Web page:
Turtle nesting season starts early after nest found on St Augustine Beach

Turtle nesting season on NE Florida beaches traditionally starts May 1

By Rebecca Barry - Meteorologist

Sea Turtle nest roped off on St Augustine Beach

JACKSONVILLE, Fla. - A leatherback sea turtle (Dermochelys coriacea) nest was discovered early Sunday morning by a walker on St. Augustine Beach and reported to sea turtle patrol.

It came two weeks before sea turtle nesting season officially begins May 1. It runs through Oct. 31. 

St. Augustine Beach Sea Turtle Patrol volunteers marked off the area and it will be monitored by volunteers and county staff until the nest hatches. On May 1, St. Johns County staff will begin closing gates at 7:30 p.m. and reopening at 8 a.m. to allow for nesting sea turtles to have a safe nesting beach throughout the night.

Last year, volunteers recorded 540 nests with over 41,309 hatchlings produced, a 22% decrease from the 2017 season of 691 nests. The earliest recorded nest in 2018 was a loggerhead (Caretta caretta) on May 2 and leatherback on May 9. We also had 12 recorded leatherback nests, of which only five hatched.

According to the Florida Fish and Wildlife Conservation Commission, leatherback turtle nests are somewhat rare for Northeastern Florida, with the exception of a few nests on the west coast, leatherbacks nest almost exclusively on the east coast of Florida. In fact, about 50 percent of leatherback nesting occurs in Palm Beach County.

Leatherback sea turtles are named for their rubbery shell and are the largest sea turtles. Adults can weigh between 700 and 2,000 pounds and reach 4 to 8 feet in length.

Leatherback nesting in Florida occurs primarily from March through July. A female typically nests at intervals of two to three years, depositing multiple nests per season. Leatherbacks lay an average of 73 fertilized eggs about 25 yolkless eggs per clutch (Stewart et al., 2006). With the exception of a few nests on the west coast each year, leatherbacks nest primarily on the east coast of Florida.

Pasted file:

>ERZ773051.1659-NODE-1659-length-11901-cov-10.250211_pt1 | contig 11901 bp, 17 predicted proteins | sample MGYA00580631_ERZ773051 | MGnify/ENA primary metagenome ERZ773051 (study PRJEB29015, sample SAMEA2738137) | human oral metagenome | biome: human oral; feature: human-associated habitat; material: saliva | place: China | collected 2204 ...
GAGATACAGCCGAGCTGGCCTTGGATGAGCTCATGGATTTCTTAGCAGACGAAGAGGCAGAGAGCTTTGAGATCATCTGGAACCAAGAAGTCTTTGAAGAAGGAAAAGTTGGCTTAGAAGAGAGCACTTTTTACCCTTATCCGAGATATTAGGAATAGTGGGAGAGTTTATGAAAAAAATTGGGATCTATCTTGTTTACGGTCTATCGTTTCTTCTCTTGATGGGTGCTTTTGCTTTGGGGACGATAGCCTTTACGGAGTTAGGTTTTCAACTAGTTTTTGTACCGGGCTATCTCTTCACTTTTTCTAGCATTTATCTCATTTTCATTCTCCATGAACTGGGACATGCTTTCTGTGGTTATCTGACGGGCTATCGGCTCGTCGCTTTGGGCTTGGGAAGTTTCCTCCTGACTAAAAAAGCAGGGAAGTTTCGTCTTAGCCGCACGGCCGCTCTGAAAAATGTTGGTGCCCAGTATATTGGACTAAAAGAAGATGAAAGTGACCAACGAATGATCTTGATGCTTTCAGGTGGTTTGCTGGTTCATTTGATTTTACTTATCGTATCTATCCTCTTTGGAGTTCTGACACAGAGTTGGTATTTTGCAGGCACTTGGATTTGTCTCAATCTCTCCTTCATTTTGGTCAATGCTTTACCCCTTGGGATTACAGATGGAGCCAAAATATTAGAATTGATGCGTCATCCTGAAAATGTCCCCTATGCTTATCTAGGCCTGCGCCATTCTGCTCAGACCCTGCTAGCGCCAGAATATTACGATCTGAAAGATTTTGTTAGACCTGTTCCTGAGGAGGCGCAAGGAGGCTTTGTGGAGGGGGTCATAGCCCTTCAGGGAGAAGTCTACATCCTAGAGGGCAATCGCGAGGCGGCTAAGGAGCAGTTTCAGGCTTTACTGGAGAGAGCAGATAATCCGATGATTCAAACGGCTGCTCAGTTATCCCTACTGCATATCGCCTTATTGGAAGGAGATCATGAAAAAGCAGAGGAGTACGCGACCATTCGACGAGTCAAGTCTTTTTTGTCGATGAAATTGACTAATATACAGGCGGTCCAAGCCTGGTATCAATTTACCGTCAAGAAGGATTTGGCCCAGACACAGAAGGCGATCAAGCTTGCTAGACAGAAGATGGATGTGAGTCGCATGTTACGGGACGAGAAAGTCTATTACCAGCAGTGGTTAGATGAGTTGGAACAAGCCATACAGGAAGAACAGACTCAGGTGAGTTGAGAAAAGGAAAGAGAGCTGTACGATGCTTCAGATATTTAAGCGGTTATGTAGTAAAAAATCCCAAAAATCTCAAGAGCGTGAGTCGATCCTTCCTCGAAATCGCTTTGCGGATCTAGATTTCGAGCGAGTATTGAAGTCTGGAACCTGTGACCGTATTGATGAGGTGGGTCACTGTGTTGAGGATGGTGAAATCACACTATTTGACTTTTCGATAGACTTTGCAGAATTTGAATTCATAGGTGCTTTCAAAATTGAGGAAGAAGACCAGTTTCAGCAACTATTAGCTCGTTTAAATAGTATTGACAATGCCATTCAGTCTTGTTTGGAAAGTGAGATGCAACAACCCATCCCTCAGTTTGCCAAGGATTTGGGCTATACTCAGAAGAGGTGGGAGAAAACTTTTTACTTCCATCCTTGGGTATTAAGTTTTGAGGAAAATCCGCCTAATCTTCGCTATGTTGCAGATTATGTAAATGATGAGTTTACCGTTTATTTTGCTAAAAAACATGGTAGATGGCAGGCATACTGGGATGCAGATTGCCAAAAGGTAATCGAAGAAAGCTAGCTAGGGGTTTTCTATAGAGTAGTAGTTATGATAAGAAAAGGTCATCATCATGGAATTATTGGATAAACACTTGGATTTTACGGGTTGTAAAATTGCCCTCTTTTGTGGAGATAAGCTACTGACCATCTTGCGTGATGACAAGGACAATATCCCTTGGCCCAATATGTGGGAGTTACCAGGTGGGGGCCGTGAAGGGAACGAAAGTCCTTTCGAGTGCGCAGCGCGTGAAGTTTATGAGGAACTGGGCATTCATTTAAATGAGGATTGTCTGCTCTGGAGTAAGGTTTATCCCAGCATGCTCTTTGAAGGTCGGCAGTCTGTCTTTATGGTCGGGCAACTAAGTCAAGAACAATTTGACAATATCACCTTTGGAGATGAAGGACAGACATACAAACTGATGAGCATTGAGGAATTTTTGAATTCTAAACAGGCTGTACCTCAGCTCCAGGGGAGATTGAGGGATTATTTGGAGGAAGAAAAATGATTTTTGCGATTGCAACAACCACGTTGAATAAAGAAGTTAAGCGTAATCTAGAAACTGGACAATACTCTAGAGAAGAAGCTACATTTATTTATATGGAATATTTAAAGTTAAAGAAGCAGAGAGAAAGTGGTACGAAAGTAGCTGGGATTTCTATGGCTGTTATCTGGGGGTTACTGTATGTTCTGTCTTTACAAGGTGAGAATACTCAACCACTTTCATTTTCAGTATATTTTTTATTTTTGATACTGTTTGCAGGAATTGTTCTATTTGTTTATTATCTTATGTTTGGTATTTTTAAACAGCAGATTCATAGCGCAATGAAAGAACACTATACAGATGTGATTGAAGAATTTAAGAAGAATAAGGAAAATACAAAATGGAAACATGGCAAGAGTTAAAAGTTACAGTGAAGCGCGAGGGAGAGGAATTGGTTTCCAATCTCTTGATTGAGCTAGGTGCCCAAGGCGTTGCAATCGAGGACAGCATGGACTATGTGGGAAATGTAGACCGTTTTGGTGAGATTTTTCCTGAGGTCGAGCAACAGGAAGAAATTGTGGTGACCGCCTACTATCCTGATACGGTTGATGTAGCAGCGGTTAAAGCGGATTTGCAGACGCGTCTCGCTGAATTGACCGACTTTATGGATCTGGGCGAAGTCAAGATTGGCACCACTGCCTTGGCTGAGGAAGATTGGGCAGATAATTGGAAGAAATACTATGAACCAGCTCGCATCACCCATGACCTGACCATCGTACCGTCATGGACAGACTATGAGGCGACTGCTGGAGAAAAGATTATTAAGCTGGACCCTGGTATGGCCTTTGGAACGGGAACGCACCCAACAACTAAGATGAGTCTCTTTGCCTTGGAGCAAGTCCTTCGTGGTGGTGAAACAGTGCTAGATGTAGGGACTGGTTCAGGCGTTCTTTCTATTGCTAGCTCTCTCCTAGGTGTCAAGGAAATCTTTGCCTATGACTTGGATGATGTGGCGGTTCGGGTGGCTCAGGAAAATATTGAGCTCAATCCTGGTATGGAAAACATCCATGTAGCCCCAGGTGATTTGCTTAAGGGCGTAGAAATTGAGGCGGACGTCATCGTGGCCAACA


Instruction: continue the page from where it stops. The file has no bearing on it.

The leatherback is a fascinating and unique animal, even among sea turtles. It is larger, dives deeper, travels farther, and tolerates colder waters than any other sea turtle. Most leatherbacks average 6 feet in length and weigh from 500 to 1,500 pounds, but the largest leatherback on record was nearly 10 feet long and weighed more than 2,000 pounds.

Leatherbacks look distinctively different from other sea turtles. Instead of a shell covered with scales or shields, leatherbacks are covered with a firm, leathery skin and have seven ridges running lengthwise down their backs. They are usually black with white, pink, and blue splotches and have no claws on their flippers. Leatherbacks eat soft-bodied animals such as jellyfish, and their throat cavity and scissor-like jaws are lined with stiff spines that aid in swallowing this soft and slippery prey. Young leatherbacks in captivity can consume twice their weight in jellyfish daily.

True denizens of the deep, leatherbacks are capable of descending more than 3,000 feet and of traveling more than 3,000 miles from their nesting beach. They are found throughout the Atlantic, Pacific, and Indian oceans, as far north as Alaska and Labrador. Researchers have found that leatherbacks are able to regulate their body temperature so that they can survive in cold waters. The leatherback is found in Florida's coastal waters, and a small number (from 30 to 60 a year) nest in the state.

What to do if you see a sea turtle nesting

According to the FWC, Summer is a busy time for Florida beaches with both people and sea turtles sharing the sand. Though turtle nesting and hatching usually happens in the middle of the night, it is very possible for humans to cross paths with nesting females or hatchlings on their way to the sea.

Should this happen to you, it is important to stay out of the sea turtle's way. Don't put your hands on or near the turtle. Any distractions may frighten or disorient them, causing a female to return to the ocean before finishing her nest, or misdirecting a hatchling away from the water.

Light can also cause a major disruption in the natural behavior of the turtles. Don't use any flashlights, flash photography or video equipment. This can cause a female to false crawl or lead a hatchling away from the water.

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